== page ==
BT’s own service remains as it did in the previous version, available as an app on the main menu. The ‘Vision’ name has been dropped, and now it’s just called the BT TV Library.

The big difference this time around is that BT has put a custom button on the remote control, so you can jump to Vision. This may be a little change, but it makes the system feel that much more integrated and customised.

BT has changed its pricing plans around a little, with different bolt-on channels and content available, depending on the type of broadband and TV package you have. One of the biggest changes is that BT is now offering lots of channels, streamed live over the internet.

For BT Infinity customers that sign up for TV Entertainment (£7 a month), you get a decent selection of extra channels including Discovery, Fox, Gold and Comedy Central. HD versions of the channels can be bought for £3 extra a month.

Sky Sports 1 and 2 can’t currently be added to YouView, and the offer on the site is just for people with the older Vision+ box. Sky Movies (11 live channels, and the newest content on-demand) costs £16 a month. On top of that, you get BT Sport 1 and 2, and ESPN for free, with the HD versions available by buying the HD add-on pack as above. Nine channels of children’s programmes are available for £3, too.

All of these channels are delivered via IP over the internet, but they integrate into the EPG as a live channel and, indeed, you can even set to record from them. It’s another great way that YouView manages to merge traditional broadcast and internet-based TV in one.

Those on regular ADSL BT broadband have the option of TV Essential, which costs £5 a month. This comes with no streaming channels, BT Sport is only available through an app, and you only get Sky Movies on demand for £16 a month. BT Infinity certainly gives you a lot more.

Both packages can get BT Film and BT Box Sets, which contains a pretty decent selection of on-demand films and TV, costs £5 a month. BT Music, which has its excellent video playlist creator, costs £3 a month.

Finally, BT BoxOffice lets you rent the latest movies from £3.50 with HD versions available. The selection is pretty good, and competes well with similar paid-for services from Sky and Virgin Media.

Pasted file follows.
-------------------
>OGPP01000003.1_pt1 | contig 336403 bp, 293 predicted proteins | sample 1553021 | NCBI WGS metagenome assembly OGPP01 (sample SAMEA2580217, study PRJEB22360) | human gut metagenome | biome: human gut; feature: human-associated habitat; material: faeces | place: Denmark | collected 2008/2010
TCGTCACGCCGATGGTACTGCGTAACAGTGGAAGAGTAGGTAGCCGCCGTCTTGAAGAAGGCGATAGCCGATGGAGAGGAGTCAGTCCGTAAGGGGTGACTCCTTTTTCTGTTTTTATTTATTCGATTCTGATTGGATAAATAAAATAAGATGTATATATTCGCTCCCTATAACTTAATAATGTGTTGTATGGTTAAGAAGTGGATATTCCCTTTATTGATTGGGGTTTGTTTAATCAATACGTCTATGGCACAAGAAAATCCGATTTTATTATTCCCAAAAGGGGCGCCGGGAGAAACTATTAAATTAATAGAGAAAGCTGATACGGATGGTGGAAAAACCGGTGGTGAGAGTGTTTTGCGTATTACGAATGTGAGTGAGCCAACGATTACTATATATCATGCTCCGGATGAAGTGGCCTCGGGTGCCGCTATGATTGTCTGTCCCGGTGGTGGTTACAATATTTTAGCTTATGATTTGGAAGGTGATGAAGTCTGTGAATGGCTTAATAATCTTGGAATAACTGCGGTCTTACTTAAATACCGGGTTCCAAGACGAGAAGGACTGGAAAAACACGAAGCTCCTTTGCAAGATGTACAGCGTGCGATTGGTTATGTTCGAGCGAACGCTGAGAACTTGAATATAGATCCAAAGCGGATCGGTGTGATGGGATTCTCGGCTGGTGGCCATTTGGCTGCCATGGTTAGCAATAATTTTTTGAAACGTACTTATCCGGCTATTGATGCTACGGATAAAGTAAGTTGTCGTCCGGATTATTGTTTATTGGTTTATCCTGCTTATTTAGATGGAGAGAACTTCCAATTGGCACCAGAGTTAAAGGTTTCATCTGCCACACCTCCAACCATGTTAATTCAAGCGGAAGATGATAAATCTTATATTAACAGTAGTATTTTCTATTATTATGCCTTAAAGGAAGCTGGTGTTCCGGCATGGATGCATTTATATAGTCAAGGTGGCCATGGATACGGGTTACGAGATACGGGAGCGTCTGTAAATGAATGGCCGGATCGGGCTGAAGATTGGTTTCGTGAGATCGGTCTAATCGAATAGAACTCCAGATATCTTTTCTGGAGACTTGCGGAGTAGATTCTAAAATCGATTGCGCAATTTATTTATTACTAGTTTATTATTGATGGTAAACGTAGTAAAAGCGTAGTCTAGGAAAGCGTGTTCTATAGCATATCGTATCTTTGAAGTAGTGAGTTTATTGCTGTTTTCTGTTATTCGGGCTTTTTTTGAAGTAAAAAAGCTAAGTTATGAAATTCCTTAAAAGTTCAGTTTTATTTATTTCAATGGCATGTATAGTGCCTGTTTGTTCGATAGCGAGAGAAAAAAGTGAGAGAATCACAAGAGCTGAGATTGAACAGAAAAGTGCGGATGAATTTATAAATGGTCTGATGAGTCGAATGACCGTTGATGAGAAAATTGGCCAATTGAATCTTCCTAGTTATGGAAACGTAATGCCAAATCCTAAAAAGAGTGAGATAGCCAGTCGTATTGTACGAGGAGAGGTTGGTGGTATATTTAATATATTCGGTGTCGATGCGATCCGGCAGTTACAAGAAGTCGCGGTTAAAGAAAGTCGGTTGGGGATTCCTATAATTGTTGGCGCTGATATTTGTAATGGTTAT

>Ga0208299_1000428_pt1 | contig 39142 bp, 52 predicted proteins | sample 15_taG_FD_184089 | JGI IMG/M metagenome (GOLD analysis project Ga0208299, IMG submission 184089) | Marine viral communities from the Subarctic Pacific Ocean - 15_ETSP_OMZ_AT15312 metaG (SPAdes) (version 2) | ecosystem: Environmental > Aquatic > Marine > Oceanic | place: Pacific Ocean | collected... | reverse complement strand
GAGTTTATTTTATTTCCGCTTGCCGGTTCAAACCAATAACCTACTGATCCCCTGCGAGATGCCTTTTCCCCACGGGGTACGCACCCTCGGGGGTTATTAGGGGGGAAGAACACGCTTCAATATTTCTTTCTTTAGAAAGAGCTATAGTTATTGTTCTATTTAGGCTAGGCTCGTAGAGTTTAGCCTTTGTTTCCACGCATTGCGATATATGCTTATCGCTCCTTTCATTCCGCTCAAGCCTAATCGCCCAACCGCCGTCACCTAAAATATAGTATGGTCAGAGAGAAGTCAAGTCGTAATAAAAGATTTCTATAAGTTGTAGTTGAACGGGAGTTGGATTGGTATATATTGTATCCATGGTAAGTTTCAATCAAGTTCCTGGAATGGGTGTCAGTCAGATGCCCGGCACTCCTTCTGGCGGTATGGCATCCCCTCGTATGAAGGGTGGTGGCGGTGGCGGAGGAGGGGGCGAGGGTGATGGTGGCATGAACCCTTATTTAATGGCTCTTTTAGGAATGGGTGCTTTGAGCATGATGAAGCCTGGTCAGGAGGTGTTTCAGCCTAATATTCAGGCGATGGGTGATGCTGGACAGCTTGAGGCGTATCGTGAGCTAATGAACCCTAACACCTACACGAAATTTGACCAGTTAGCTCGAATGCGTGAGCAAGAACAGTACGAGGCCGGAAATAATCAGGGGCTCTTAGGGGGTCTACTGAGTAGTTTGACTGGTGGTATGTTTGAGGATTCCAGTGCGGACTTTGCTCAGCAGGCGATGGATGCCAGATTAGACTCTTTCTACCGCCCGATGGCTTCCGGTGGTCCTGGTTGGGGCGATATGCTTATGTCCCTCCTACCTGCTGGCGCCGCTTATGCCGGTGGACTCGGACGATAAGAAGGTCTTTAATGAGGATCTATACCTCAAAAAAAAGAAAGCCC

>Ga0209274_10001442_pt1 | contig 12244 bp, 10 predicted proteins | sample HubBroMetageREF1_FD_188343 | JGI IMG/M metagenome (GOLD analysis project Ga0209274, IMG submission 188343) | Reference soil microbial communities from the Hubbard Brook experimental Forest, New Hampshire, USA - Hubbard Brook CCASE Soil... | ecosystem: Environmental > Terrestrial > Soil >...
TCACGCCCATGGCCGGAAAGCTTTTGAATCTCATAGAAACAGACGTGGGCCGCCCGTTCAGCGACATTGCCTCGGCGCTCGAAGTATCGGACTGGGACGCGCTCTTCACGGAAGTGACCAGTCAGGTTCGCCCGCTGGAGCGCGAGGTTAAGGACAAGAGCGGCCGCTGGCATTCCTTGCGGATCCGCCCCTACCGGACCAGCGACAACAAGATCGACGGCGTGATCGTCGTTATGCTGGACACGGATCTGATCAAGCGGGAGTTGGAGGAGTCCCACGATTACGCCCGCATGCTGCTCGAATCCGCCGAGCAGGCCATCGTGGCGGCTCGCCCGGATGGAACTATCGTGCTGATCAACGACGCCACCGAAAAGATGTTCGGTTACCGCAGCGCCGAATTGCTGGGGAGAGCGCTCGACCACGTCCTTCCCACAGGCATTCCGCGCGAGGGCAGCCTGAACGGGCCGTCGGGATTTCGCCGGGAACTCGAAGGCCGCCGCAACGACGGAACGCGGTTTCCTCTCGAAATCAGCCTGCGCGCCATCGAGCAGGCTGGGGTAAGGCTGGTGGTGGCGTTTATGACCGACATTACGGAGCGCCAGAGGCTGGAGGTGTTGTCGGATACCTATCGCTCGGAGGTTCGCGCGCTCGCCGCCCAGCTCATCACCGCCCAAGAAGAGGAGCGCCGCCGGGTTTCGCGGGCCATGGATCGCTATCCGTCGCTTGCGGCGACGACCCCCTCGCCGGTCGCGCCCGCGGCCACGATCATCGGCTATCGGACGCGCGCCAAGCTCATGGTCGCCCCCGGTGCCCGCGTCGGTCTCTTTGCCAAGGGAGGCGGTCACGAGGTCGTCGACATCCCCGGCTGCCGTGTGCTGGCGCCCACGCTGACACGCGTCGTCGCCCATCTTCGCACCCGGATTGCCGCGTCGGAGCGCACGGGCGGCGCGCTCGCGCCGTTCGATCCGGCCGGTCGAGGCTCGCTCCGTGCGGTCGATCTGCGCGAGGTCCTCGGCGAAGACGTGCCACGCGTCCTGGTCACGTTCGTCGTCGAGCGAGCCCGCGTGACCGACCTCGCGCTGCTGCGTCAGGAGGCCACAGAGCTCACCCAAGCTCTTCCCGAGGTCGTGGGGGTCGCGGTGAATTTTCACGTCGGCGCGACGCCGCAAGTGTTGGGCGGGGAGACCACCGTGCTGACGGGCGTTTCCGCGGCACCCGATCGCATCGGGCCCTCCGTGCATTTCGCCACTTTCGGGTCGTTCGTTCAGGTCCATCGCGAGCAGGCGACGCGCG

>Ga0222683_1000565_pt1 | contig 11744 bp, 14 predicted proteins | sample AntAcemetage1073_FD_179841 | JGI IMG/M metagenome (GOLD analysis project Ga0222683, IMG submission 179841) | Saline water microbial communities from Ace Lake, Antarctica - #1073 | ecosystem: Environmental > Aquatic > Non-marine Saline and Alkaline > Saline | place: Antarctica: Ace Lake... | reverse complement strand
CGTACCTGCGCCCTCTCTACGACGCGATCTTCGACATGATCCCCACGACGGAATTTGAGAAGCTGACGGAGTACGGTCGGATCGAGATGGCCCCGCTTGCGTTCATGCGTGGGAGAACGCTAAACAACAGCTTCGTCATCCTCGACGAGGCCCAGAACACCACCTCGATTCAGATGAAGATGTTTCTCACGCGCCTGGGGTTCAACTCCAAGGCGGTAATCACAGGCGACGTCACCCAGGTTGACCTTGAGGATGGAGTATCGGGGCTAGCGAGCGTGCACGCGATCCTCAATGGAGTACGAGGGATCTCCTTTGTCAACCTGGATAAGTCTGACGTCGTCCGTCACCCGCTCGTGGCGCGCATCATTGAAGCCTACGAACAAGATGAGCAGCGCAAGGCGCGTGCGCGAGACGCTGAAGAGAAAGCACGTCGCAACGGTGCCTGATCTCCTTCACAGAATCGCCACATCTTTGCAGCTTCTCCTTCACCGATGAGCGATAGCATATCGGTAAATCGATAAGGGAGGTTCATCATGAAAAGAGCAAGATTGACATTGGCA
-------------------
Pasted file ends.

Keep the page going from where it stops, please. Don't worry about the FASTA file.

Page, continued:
The new BT YouView box is a vast improvement over the old one: smaller, faster and quieter. With BT TV evolving there’s now a greater range of content available, particularly if you go for BT Infinity.

Picking the exact package you want is a little trickier, but you can add and remove additional channel packages to the base as you need them. Pricing is a little tricky, as the activation fee is either £35 (ADSL) or £49 (Infinity), with various broadband deals available, too. Taking the maximum cost of activation (£49) and the maximum monthly price with no extras (£7 a month), with an 18-month contract, and the BT YouView+ box (free) costs you £133. Given you’d have to spend at least £200 to get any other YouView box, that’s really a massive bargain.

The beauty of YouView is that after the contract period, if you decide to cancel BT Vision or change broadband provider, the box is yours and will continue to work; only the BT Vision will just disappear from the menus. Given all that, BT Vision really is a bargain. See all of the best BT TV package deals deals on uSwitch


AwardBest Buy


Analogue tuners0
Digital tuners2
Hybrid tuners0
EPG days7
Dual-channel recordingyes
Series linkyes
Video recording formatFreeview HD
Certified Freeview Playbackyes
Picture in Pictureno
Interactive content supportyes


Analogue tuner RF inputs0
Digital tuner RF inputs1
Hybrid tuner RF inputs0
RF passthrough sockets1
HDMI outputs1
Component outputs0
Output resolutions1080p, 720p, 576p
Total SCART sockets1
S-Video input0
S-video output0
Composite inputs0
Composite outputs1
Stereo phono inputs0
Stereo phono outputs1
Coaxial S/PDIF outputs1
Optical S/PDIF outputs1
Surround sound formatsnone
Other ports10/100 Ethernet, 2x USB


Optical driveno
Optical drive typeN/A
Audio playback formatsN/A
Video playback formatsN/A
Image viewing formatsN/A


Power consumption standby0W
Power consumption on18W
Extrasremote control

Buying Information

Warrantyone year RTB